“All civilians – man, woman or child, Libyan or foreigner – wanting to leave the areas of fighting in Benghazi must be allowed to do so as a matter of urgency,” said Martin Kobler, Special Representative of the Secretary-General and the head of UNSMIL. “The warring parties must ensure civilians are free to leave and that their evacuation is safe. The wounded must be taken care of and everyone must be treated humanely, in line with international humanitarian law,” he added.Mr. Kobler reminded the warring parties of their obligations to respect the provisions of international humanitarian law and international human rights law. “All parties must ensure the protection of civilians in accordance with international law, and those who fail to do so must be held accountable,” he said.A large number of civilians, including Libyans and migrant workers, are trapped in areas of fighting in Benghazi, including the Ganfouda, Gawarsha and Marissa neighbourhoods. They face shortages of electricity, food, medical supplies and other necessities, in addition to the hazards of active fighting.UNSMIL has long been seeking to arrange a humanitarian ceasefire in Benghazi that would allow all civilians wishing to leave to do so and facilitate the work of humanitarian organisations on the ground. So far, it has not been able to secure the agreement of the warring parties.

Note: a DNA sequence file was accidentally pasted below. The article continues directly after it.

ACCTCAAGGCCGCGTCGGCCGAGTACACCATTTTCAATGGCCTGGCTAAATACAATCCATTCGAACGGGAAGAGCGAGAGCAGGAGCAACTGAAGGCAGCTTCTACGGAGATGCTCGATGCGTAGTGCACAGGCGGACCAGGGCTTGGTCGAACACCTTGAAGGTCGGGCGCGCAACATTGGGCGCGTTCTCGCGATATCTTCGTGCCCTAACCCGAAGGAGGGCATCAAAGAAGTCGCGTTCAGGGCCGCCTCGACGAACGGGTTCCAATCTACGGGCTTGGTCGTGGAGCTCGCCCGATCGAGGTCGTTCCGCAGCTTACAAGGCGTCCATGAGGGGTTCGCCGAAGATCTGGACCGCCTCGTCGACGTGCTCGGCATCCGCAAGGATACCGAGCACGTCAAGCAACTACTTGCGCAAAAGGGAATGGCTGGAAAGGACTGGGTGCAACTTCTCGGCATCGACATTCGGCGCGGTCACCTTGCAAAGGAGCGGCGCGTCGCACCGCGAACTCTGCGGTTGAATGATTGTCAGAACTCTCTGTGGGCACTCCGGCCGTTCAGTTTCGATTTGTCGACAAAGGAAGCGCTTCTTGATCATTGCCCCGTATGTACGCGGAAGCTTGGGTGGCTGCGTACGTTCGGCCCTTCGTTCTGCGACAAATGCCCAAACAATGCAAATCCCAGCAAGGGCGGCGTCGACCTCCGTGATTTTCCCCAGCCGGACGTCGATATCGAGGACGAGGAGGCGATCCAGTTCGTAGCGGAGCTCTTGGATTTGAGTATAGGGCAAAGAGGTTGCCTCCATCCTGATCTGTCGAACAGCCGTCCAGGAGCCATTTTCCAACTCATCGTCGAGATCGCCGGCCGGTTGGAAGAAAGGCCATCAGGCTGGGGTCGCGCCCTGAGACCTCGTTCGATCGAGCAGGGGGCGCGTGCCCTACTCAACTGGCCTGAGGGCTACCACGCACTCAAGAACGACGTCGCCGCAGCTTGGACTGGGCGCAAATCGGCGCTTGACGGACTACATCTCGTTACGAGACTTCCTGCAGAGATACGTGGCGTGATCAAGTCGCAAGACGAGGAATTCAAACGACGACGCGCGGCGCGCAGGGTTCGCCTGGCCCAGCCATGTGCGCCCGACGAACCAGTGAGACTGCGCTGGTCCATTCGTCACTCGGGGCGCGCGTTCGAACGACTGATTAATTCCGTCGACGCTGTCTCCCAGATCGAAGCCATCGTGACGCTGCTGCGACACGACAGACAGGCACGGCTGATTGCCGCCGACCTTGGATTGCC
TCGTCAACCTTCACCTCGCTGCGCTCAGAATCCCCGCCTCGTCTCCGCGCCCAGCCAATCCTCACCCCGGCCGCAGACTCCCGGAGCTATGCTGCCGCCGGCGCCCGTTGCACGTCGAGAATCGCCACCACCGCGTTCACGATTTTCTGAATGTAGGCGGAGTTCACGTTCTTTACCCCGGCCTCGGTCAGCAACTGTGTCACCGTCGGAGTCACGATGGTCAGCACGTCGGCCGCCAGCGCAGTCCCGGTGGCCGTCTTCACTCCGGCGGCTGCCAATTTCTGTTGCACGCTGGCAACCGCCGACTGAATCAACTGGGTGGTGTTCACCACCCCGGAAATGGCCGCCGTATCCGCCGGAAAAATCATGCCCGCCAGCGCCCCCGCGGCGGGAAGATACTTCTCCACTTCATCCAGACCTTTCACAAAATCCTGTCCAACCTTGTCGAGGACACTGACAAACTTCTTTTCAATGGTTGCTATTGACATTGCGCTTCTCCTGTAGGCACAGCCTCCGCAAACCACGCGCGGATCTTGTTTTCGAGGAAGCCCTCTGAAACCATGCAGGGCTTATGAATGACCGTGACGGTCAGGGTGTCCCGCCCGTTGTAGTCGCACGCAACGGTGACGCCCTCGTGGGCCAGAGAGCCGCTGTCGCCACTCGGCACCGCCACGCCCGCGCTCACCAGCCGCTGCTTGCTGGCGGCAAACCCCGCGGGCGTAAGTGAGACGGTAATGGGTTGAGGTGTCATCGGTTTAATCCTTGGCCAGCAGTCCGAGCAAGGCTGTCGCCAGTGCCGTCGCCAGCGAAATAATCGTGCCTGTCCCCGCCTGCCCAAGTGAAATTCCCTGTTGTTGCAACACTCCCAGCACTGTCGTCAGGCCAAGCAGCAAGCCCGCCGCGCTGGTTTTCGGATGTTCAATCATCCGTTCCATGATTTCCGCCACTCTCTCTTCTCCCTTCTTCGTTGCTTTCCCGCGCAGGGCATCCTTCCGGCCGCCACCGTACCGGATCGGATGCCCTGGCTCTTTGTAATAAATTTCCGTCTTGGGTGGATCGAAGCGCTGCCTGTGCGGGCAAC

Brock’s Faculty of Applied Health Sciences recently recognized Niagara Region Public Health for its ongoing commitment to the University.Each year, the Faculty highlights one long-standing community and research partner for their outstanding contributions, exceptional leadership and unwavering commitment to experiential education and faculty and student research at Brock.As this year’s recipient, Niagara Region Public Health was honoured at the 2018 Community Partners Appreciation Reception held April 16 at the Ball’s Falls Centre for Conservation.“We are extremely proud of our partnership and mutual accomplishments,” said Faculty of Applied Health Sciences Dean Peter Tiidus. “Niagara Region Public Health and Emergency Services has been instrumental in facilitating educational and research opportunities in many areas of health promotion, education and awareness.”Receiving the award on behalf of the Region’s many collaborators was Dr. Mustafa Hirji, Medical Officer of Health and Commissioner (Acting).“In the last few years, our collaboration with Brock has gone from helping each other out where we can by hosting students and participating on research projects, to one where we are starting to integrate our work,” Hirji said. “We are now working jointly on core priorities, such as quality improvement and the life course, and I’m excited to see what we can accomplish as we work to become more integrated.”Examples of recent collaborations include:Niagara Region Public Health and Emergency Services welcomes many Brock University students for experiential education opportunities around project work, job shadowing, practicum placements, knowledge exchange and precepting with nurses in many different departments throughout the Region.As part of a data sharing agreement between Brock University and Niagara Region Public Health and Emergency Services, work is being undertaken to develop and enhance the link regarding data analysis and research between the two organizations.Department of Health Sciences Associate Professor Madelyn Law, along with a team of staff from 30 public health units, is currently working on a locally driven collaborative project around continuous quality improvement in Ontario’s public health units. This research project is co-led by Northwestern Health Unit and Niagara Region Public Health and Emergency Services, with Law helping to develop and oversee it.Niagara Region Public Health and Emergency Services is also partnered with Department of Health Sciences Associate Professor Madelyn Law for research to help inform the Niagara EMS Transformation Project.Sinead McElhone from Niagara Region Public Health and Emergency Services is an adjunct professor in the Department of Health Sciences and teaches in Brock’s online Master of Public Health program.Department of Kinesiology Professor Diane Mack worked with the Niagara Region Public Health and Emergency Services Chronic Disease and Injury Prevention team in 2015 on an aging research study titled “Place and Health: Perceptions of Healthy Aging in Niagara-Area Residents.”Brock students have also benefited from experiential education and research working in areas of population health, child health and maternal care, healthy babies programming, mental health, vaccines, tobacco cessation and drug addiction awareness.